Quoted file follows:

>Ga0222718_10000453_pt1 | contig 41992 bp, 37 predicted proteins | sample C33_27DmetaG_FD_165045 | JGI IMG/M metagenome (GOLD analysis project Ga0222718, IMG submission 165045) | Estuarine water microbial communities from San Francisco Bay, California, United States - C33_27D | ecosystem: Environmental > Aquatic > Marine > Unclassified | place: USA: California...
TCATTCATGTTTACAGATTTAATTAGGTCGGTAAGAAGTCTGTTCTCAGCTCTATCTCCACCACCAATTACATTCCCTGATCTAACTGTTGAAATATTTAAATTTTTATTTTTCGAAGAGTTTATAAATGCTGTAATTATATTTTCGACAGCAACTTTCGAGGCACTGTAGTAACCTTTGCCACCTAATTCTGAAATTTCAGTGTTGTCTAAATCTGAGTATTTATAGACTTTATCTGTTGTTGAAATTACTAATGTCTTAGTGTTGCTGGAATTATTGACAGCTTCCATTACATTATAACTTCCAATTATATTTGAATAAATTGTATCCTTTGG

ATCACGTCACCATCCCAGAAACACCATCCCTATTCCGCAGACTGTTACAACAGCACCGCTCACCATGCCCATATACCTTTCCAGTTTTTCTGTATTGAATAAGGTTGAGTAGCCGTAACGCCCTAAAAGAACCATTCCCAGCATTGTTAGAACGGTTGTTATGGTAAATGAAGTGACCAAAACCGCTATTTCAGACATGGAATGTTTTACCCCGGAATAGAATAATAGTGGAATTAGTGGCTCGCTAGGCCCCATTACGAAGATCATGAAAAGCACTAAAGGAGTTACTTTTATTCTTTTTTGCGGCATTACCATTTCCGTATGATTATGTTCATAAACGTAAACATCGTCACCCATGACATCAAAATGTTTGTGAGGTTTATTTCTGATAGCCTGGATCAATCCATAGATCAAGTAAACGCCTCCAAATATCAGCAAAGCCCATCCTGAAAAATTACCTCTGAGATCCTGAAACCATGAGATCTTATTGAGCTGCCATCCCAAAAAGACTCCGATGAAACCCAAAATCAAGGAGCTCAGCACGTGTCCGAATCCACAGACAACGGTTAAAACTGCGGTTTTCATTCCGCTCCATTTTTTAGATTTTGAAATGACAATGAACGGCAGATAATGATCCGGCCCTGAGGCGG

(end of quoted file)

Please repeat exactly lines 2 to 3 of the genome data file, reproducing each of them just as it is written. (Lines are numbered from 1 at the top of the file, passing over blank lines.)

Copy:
TCATTCATGTTTACAGATTTAATTAGGTCGGTAAGAAGTCTGTTCTCAGCTCTATCTCCACCACCAATTACATTCCCTGATCTAACTGTTGAAATATTTAAATTTTTATTTTTCGAAGAGTTTATAAATGCTGTAATTATATTTTCGACAGCAACTTTCGAGGCACTGTAGTAACCTTTGCCACCTAATTCTGAAATTTCAGTGTTGTCTAAATCTGAGTATTTATAGACTTTATCTGTTGTTGAAATTACTAATGTCTTAGTGTTGCTGGAATTATTGACAGCTTCCATTACATTATAACTTCCAATTATATTTGAATAAATTGTATCCTTTGG

ATCACGTCACCATCCCAGAAACACCATCCCTATTCCGCAGACTGTTACAACAGCACCGCTCACCATGCCCATATACCTTTCCAGTTTTTCTGTATTGAATAAGGTTGAGTAGCCGTAACGCCCTAAAAGAACCATTCCCAGCATTGTTAGAACGGTTGTTATGGTAAATGAAGTGACCAAAACCGCTATTTCAGACATGGAATGTTTTACCCCGGAATAGAATAATAGTGGAATTAGTGGCTCGCTAGGCCCCATTACGAAGATCATGAAAAGCACTAAAGGAGTTACTTTTATTCTTTTTTGCGGCATTACCATTTCCGTATGATTATGTTCATAAACGTAAACATCGTCACCCATGACATCAAAATGTTTGTGAGGTTTATTTCTGATAGCCTGGATCAATCCATAGATCAAGTAAACGCCTCCAAATATCAGCAAAGCCCATCCTGAAAAATTACCTCTGAGATCCTGAAACCATGAGATCTTATTGAGCTGCCATCCCAAAAAGACTCCGATGAAACCCAAAATCAAGGAGCTCAGCACGTGTCCGAATCCACAGACAACGGTTAAAACTGCGGTTTTCATTCCGCTCCATTTTTTAGATTTTGAAATGACAATGAACGGCAGATAATGATCCGGCCCTGAGGCGG